What the Personal Data Protection laws mean for India and the rest of the world. How does PDP compare with the General Data Protection Regulations (GDPR)?
The Personal Data Protection bill for India could require changes to your data management and is not directly solved with GDPR compliance.
The PDP bill is India’s own law which is to help protect personal data, it is based on the GDPR and is very similar but there are a few differences. The bill first came into the Indian Parliament on 11th December 2019, a first draft is still being analysed and worked on. The PDP bill is a big change for India as they did not have standalone personal data protection laws before.
Not likely, even though the PDP is very similar to the GDPR and is used as a template, there are a few differences to how data can be processed and collected within India.
By being compliant with GDPR already, a lot of the work required to be compliant with the PDP in India will already be met. The most work comes for companies within India that are not already compliant with the GDPR.
One of the biggest differences between the EU data laws and India’s PDP is data has been divided into three categories:
Each Category is used to outline different regulation and importance of personal data. The Critical Personal Data category is important because it is not currently a part of the GDPR and has its own terms and conditions, such as being obligated to data localisation.
Compared to the GDPR India has focused on a larger area on what constitutes sensitive personal data. Some businesses may have to comply even if it merely processes personal data in India, and doesn’t collect the data locally.
With the PDP bill splitting personal data into three categories, there is a more defined approach to what personal data is and what can be done with it, an overview of what counts as personal data between the three categories:
Personal data: characteristics, traits or attributes of identity, which can be used to identify an individual, collected online or offline
Sensitive data: financial data, biometric data, caste, religious or political beliefs, or any other category of data specified by the government
Critical personal data: personal data as may be notified by the Central Government to be the critical personal data
With the latter data category being new compared with the GDPR, it means that some companies may be required to only process and store this kind of data exclusively in India, which may rely on government or user consent.
Companies will have to gain permission from the Indian government in order to store or process certain information outside of India.
Because of how diverse India is, with the PDP coming into effect it will require companies to render terms and conditions in multiple languages for users.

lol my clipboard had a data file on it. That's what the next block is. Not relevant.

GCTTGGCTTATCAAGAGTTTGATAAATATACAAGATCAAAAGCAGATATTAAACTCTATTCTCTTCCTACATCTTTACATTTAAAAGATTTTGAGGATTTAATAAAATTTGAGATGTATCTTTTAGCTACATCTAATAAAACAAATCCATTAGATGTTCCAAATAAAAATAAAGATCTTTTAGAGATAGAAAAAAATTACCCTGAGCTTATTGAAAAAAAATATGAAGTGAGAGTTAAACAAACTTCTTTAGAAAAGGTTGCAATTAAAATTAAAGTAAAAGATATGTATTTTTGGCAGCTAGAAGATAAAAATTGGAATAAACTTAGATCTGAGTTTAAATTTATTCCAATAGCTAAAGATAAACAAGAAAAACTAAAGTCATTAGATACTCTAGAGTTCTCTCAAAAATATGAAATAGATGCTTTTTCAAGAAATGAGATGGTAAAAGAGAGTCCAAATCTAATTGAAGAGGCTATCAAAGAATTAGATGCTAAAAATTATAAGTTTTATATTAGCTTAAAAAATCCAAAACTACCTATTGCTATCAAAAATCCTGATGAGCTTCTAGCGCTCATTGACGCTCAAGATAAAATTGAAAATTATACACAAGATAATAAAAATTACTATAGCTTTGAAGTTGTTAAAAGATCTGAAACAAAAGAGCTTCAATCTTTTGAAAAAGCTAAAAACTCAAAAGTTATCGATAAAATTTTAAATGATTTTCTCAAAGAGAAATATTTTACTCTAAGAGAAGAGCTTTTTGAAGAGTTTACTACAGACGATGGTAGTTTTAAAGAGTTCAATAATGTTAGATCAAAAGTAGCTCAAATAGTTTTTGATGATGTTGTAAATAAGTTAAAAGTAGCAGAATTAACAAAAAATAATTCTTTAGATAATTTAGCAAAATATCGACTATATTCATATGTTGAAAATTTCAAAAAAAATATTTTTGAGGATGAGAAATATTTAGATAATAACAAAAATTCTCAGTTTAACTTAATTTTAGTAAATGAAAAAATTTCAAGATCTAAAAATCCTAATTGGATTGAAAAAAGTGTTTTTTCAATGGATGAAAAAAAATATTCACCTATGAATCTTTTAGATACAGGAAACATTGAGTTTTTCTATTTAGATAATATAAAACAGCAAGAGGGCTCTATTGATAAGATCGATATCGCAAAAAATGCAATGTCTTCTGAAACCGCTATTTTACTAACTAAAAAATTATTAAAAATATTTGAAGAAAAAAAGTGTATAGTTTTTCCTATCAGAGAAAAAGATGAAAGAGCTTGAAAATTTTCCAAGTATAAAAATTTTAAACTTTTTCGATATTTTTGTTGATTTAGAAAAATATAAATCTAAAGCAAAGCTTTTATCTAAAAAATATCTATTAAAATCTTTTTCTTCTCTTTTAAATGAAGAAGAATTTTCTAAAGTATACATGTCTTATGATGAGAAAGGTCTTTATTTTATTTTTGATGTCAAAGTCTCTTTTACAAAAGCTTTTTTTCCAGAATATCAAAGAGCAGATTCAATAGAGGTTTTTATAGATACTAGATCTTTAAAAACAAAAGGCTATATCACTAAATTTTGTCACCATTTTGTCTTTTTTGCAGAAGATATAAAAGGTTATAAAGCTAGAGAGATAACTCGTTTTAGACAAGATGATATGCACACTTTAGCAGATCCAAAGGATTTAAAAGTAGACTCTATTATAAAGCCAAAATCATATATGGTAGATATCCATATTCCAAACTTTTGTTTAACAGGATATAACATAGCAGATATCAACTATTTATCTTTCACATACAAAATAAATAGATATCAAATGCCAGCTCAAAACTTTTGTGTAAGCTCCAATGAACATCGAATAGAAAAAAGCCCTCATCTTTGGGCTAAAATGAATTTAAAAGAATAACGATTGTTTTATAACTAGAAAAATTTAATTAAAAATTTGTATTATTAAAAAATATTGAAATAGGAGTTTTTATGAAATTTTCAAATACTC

Just like the GDPR, it comes with some major penalties for when data is misused or when the data privacy laws are breached by a company. The PDP is similar but comes with a few differences:
By processing or transferring personal data in violation of the Bill, that could land a penalty of ₹15 crore of 4% of annual turnover, whichever is higher
Failing to conduct a data audit could land a fine of ₹5 crore or 2% of annual turnover, whichever is higher
Re-identification and processing of de-identified data without consent, could land a fine or imprisonment for up to three years, or both
With the PDP, it focuses on setting up consent managers, requiring a company to use one in order to be compliant, a user may give or withdraw consent through a consent manager whereas no such provision exists under GDPR compared to the PDP bill.
Under the GDPR a company is allowed to retain user data for a long period of time if it falls under certain circumstances, like being used for archiving, research and statistical analysis. However, the PDP states that user data can be retained for longer stretches of time if the user consents or if required in compliance with any obligation under the law, so the user may have to be able to access such settings through a consent manager, required by the PDP bill.
As the PDP bill proposes the use of three categories for personal data, the user or government must be allowed to control where personal data is stored or processed based on the three categories under the PDP bill.
Use a consent management platform like UniConsent to offer consumers full control of data collection, opt-out features, manage the preferences communication for PDP compliance together with GDPR.